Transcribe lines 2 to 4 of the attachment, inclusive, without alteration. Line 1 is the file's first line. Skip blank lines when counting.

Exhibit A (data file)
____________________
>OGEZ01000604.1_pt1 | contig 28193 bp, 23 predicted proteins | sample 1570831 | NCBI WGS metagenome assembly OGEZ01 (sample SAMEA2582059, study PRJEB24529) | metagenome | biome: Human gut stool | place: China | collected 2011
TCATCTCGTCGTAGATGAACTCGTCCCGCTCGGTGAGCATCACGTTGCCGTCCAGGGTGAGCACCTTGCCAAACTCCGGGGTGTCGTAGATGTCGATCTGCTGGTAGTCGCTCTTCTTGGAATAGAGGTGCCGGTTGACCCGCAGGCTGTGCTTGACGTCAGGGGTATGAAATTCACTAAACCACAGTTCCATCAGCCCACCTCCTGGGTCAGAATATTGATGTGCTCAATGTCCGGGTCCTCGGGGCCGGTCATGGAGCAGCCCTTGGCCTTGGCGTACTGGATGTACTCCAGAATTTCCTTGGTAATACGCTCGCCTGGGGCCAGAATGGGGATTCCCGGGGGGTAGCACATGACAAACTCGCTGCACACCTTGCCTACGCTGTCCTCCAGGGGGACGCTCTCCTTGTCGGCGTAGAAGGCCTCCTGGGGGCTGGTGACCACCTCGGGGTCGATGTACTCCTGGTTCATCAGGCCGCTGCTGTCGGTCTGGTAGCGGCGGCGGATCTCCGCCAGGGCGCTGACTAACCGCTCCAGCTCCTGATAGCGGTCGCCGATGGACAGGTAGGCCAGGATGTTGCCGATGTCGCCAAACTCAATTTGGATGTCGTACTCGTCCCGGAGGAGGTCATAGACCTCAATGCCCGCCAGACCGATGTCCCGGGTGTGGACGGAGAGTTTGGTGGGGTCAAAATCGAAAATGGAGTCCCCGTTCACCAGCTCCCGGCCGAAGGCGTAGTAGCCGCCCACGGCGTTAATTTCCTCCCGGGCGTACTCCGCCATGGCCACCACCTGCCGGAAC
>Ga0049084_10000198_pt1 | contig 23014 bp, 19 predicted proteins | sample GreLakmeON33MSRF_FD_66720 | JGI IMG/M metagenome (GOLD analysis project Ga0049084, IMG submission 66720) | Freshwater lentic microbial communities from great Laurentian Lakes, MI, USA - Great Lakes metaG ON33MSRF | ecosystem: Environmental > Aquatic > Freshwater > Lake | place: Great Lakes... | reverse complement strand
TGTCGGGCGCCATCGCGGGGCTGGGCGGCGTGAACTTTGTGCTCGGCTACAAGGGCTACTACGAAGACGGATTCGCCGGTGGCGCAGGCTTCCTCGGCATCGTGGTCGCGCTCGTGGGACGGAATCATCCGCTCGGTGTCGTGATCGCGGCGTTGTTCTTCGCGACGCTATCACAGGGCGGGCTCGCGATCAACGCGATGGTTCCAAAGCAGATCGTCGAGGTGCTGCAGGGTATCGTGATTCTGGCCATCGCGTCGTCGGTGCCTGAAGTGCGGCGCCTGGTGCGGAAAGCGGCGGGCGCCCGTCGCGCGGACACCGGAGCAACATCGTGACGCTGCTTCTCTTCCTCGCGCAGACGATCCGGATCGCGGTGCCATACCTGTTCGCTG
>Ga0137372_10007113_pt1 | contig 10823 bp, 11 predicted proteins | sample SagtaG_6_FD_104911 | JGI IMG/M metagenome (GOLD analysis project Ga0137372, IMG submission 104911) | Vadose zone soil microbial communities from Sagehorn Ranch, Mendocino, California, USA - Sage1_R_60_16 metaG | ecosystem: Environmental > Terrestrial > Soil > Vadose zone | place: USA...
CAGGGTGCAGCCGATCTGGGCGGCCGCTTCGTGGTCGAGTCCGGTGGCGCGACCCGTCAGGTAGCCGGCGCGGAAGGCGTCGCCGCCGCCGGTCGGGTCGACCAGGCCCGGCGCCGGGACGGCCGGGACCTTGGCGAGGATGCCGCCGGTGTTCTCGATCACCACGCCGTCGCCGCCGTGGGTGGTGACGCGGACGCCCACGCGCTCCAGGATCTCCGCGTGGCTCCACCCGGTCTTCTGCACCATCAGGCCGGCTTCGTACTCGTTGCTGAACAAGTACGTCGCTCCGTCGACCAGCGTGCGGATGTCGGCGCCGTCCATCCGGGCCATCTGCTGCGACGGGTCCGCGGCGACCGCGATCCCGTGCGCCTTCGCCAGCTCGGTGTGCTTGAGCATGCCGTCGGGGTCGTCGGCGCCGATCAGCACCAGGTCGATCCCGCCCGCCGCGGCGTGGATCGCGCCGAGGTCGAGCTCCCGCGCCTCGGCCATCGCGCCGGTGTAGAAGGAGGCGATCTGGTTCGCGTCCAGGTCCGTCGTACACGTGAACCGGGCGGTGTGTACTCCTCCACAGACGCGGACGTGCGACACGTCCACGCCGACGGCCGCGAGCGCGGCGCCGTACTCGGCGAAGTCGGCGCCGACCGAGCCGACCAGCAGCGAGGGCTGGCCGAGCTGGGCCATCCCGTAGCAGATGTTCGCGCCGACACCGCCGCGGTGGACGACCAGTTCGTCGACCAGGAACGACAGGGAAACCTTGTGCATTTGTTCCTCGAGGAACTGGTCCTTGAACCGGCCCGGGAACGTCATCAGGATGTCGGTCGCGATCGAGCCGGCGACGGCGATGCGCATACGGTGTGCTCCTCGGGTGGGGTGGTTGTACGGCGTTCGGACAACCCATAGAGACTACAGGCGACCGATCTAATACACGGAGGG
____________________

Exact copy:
TCATCTCGTCGTAGATGAACTCGTCCCGCTCGGTGAGCATCACGTTGCCGTCCAGGGTGAGCACCTTGCCAAACTCCGGGGTGTCGTAGATGTCGATCTGCTGGTAGTCGCTCTTCTTGGAATAGAGGTGCCGGTTGACCCGCAGGCTGTGCTTGACGTCAGGGGTATGAAATTCACTAAACCACAGTTCCATCAGCCCACCTCCTGGGTCAGAATATTGATGTGCTCAATGTCCGGGTCCTCGGGGCCGGTCATGGAGCAGCCCTTGGCCTTGGCGTACTGGATGTACTCCAGAATTTCCTTGGTAATACGCTCGCCTGGGGCCAGAATGGGGATTCCCGGGGGGTAGCACATGACAAACTCGCTGCACACCTTGCCTACGCTGTCCTCCAGGGGGACGCTCTCCTTGTCGGCGTAGAAGGCCTCCTGGGGGCTGGTGACCACCTCGGGGTCGATGTACTCCTGGTTCATCAGGCCGCTGCTGTCGGTCTGGTAGCGGCGGCGGATCTCCGCCAGGGCGCTGACTAACCGCTCCAGCTCCTGATAGCGGTCGCCGATGGACAGGTAGGCCAGGATGTTGCCGATGTCGCCAAACTCAATTTGGATGTCGTACTCGTCCCGGAGGAGGTCATAGACCTCAATGCCCGCCAGACCGATGTCCCGGGTGTGGACGGAGAGTTTGGTGGGGTCAAAATCGAAAATGGAGTCCCCGTTCACCAGCTCCCGGCCGAAGGCGTAGTAGCCGCCCACGGCGTTAATTTCCTCCCGGGCGTACTCCGCCATGGCCACCACCTGCCGGAAC
>Ga0049084_10000198_pt1 | contig 23014 bp, 19 predicted proteins | sample GreLakmeON33MSRF_FD_66720 | JGI IMG/M metagenome (GOLD analysis project Ga0049084, IMG submission 66720) | Freshwater lentic microbial communities from great Laurentian Lakes, MI, USA - Great Lakes metaG ON33MSRF | ecosystem: Environmental > Aquatic > Freshwater > Lake | place: Great Lakes... | reverse complement strand
TGTCGGGCGCCATCGCGGGGCTGGGCGGCGTGAACTTTGTGCTCGGCTACAAGGGCTACTACGAAGACGGATTCGCCGGTGGCGCAGGCTTCCTCGGCATCGTGGTCGCGCTCGTGGGACGGAATCATCCGCTCGGTGTCGTGATCGCGGCGTTGTTCTTCGCGACGCTATCACAGGGCGGGCTCGCGATCAACGCGATGGTTCCAAAGCAGATCGTCGAGGTGCTGCAGGGTATCGTGATTCTGGCCATCGCGTCGTCGGTGCCTGAAGTGCGGCGCCTGGTGCGGAAAGCGGCGGGCGCCCGTCGCGCGGACACCGGAGCAACATCGTGACGCTGCTTCTCTTCCTCGCGCAGACGATCCGGATCGCGGTGCCATACCTGTTCGCTG